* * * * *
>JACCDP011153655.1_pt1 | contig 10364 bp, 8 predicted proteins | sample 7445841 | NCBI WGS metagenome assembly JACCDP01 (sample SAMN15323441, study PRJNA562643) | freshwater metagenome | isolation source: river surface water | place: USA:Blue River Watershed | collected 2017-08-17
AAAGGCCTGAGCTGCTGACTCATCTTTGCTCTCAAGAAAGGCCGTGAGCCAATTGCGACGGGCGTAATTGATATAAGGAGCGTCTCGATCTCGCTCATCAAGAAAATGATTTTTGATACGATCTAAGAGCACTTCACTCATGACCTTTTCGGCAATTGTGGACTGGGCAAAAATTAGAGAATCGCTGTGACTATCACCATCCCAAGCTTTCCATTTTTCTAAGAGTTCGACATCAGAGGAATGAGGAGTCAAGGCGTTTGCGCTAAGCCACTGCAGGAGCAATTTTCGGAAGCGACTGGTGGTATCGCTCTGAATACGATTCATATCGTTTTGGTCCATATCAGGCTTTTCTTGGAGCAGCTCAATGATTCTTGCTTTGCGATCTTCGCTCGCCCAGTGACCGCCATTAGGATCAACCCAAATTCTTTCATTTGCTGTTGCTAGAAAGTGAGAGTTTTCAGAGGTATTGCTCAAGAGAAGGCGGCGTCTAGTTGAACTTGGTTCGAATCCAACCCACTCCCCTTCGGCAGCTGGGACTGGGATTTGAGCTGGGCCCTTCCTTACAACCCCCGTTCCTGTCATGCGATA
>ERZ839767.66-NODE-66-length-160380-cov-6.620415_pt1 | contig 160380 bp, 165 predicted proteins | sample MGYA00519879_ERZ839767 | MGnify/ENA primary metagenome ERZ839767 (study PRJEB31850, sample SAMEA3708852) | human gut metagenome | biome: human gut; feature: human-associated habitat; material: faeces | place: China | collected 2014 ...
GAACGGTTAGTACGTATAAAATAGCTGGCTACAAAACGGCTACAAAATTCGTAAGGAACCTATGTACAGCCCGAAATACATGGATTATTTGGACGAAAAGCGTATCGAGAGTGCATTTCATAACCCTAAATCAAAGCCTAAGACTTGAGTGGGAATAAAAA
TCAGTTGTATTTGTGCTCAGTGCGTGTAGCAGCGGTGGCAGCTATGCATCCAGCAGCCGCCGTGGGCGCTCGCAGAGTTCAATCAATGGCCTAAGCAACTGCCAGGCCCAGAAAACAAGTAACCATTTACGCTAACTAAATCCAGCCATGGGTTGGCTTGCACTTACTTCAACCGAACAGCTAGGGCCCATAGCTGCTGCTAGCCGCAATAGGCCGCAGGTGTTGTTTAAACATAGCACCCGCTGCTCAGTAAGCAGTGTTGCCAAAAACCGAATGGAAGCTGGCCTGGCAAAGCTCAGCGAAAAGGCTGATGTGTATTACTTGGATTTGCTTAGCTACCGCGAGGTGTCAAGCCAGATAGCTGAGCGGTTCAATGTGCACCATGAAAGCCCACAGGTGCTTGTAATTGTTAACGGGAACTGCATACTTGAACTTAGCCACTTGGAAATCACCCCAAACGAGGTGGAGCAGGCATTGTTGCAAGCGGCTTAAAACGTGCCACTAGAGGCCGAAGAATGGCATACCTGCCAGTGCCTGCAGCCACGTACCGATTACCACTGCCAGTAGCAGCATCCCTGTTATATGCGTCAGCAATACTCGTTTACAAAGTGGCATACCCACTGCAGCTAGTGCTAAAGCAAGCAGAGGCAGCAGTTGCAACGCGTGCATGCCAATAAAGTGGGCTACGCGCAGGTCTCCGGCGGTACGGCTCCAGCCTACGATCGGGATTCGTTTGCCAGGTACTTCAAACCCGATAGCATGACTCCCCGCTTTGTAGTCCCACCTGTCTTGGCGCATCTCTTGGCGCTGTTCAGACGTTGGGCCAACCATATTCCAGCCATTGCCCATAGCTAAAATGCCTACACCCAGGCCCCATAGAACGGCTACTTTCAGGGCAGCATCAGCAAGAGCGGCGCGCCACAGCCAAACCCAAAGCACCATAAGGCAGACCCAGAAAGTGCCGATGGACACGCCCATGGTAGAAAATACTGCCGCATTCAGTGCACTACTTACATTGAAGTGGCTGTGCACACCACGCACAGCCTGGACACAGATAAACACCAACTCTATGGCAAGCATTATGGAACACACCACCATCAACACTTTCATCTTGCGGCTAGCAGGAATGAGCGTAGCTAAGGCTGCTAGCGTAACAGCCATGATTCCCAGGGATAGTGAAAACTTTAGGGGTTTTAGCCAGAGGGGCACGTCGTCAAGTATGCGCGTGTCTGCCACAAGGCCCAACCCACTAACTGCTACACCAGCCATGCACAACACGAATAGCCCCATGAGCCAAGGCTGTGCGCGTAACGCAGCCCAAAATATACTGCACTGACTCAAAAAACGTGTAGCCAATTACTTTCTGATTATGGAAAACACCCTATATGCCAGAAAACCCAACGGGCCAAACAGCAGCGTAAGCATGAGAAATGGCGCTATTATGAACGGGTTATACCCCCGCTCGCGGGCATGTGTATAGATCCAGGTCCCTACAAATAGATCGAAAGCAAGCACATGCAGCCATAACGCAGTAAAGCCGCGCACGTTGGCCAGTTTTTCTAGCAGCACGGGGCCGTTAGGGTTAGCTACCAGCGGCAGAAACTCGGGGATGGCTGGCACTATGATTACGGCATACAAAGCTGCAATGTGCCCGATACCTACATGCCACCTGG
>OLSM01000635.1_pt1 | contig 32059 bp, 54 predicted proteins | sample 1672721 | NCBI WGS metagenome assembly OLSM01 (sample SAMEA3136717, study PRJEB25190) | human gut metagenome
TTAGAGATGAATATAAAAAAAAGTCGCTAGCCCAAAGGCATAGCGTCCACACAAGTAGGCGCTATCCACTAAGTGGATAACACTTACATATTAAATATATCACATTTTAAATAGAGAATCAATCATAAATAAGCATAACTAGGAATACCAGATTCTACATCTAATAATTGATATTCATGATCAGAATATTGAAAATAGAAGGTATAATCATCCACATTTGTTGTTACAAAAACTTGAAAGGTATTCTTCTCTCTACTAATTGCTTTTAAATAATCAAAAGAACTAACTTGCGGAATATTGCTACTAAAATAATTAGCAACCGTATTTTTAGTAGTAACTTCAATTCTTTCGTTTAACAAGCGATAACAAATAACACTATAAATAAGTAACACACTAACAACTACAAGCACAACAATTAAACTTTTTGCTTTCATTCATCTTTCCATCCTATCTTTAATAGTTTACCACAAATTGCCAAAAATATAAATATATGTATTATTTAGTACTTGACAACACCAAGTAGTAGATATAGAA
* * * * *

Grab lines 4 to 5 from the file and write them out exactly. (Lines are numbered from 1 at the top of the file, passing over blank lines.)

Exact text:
GAACGGTTAGTACGTATAAAATAGCTGGCTACAAAACGGCTACAAAATTCGTAAGGAACCTATGTACAGCCCGAAATACATGGATTATTTGGACGAAAAGCGTATCGAGAGTGCATTTCATAACCCTAAATCAAAGCCTAAGACTTGAGTGGGAATAAAAA
TCAGTTGTATTTGTGCTCAGTGCGTGTAGCAGCGGTGGCAGCTATGCATCCAGCAGCCGCCGTGGGCGCTCGCAGAGTTCAATCAATGGCCTAAGCAACTGCCAGGCCCAGAAAACAAGTAACCATTTACGCTAACTAAATCCAGCCATGGGTTGGCTTGCACTTACTTCAACCGAACAGCTAGGGCCCATAGCTGCTGCTAGCCGCAATAGGCCGCAGGTGTTGTTTAAACATAGCACCCGCTGCTCAGTAAGCAGTGTTGCCAAAAACCGAATGGAAGCTGGCCTGGCAAAGCTCAGCGAAAAGGCTGATGTGTATTACTTGGATTTGCTTAGCTACCGCGAGGTGTCAAGCCAGATAGCTGAGCGGTTCAATGTGCACCATGAAAGCCCACAGGTGCTTGTAATTGTTAACGGGAACTGCATACTTGAACTTAGCCACTTGGAAATCACCCCAAACGAGGTGGAGCAGGCATTGTTGCAAGCGGCTTAAAACGTGCCACTAGAGGCCGAAGAATGGCATACCTGCCAGTGCCTGCAGCCACGTACCGATTACCACTGCCAGTAGCAGCATCCCTGTTATATGCGTCAGCAATACTCGTTTACAAAGTGGCATACCCACTGCAGCTAGTGCTAAAGCAAGCAGAGGCAGCAGTTGCAACGCGTGCATGCCAATAAAGTGGGCTACGCGCAGGTCTCCGGCGGTACGGCTCCAGCCTACGATCGGGATTCGTTTGCCAGGTACTTCAAACCCGATAGCATGACTCCCCGCTTTGTAGTCCCACCTGTCTTGGCGCATCTCTTGGCGCTGTTCAGACGTTGGGCCAACCATATTCCAGCCATTGCCCATAGCTAAAATGCCTACACCCAGGCCCCATAGAACGGCTACTTTCAGGGCAGCATCAGCAAGAGCGGCGCGCCACAGCCAAACCCAAAGCACCATAAGGCAGACCCAGAAAGTGCCGATGGACACGCCCATGGTAGAAAATACTGCCGCATTCAGTGCACTACTTACATTGAAGTGGCTGTGCACACCACGCACAGCCTGGACACAGATAAACACCAACTCTATGGCAAGCATTATGGAACACACCACCATCAACACTTTCATCTTGCGGCTAGCAGGAATGAGCGTAGCTAAGGCTGCTAGCGTAACAGCCATGATTCCCAGGGATAGTGAAAACTTTAGGGGTTTTAGCCAGAGGGGCACGTCGTCAAGTATGCGCGTGTCTGCCACAAGGCCCAACCCACTAACTGCTACACCAGCCATGCACAACACGAATAGCCCCATGAGCCAAGGCTGTGCGCGTAACGCAGCCCAAAATATACTGCACTGACTCAAAAAACGTGTAGCCAATTACTTTCTGATTATGGAAAACACCCTATATGCCAGAAAACCCAACGGGCCAAACAGCAGCGTAAGCATGAGAAATGGCGCTATTATGAACGGGTTATACCCCCGCTCGCGGGCATGTGTATAGATCCAGGTCCCTACAAATAGATCGAAAGCAAGCACATGCAGCCATAACGCAGTAAAGCCGCGCACGTTGGCCAGTTTTTCTAGCAGCACGGGGCCGTTAGGGTTAGCTACCAGCGGCAGAAACTCGGGGATGGCTGGCACTATGATTACGGCATACAAAGCTGCAATGTGCCCGATACCTACATGCCACCTGG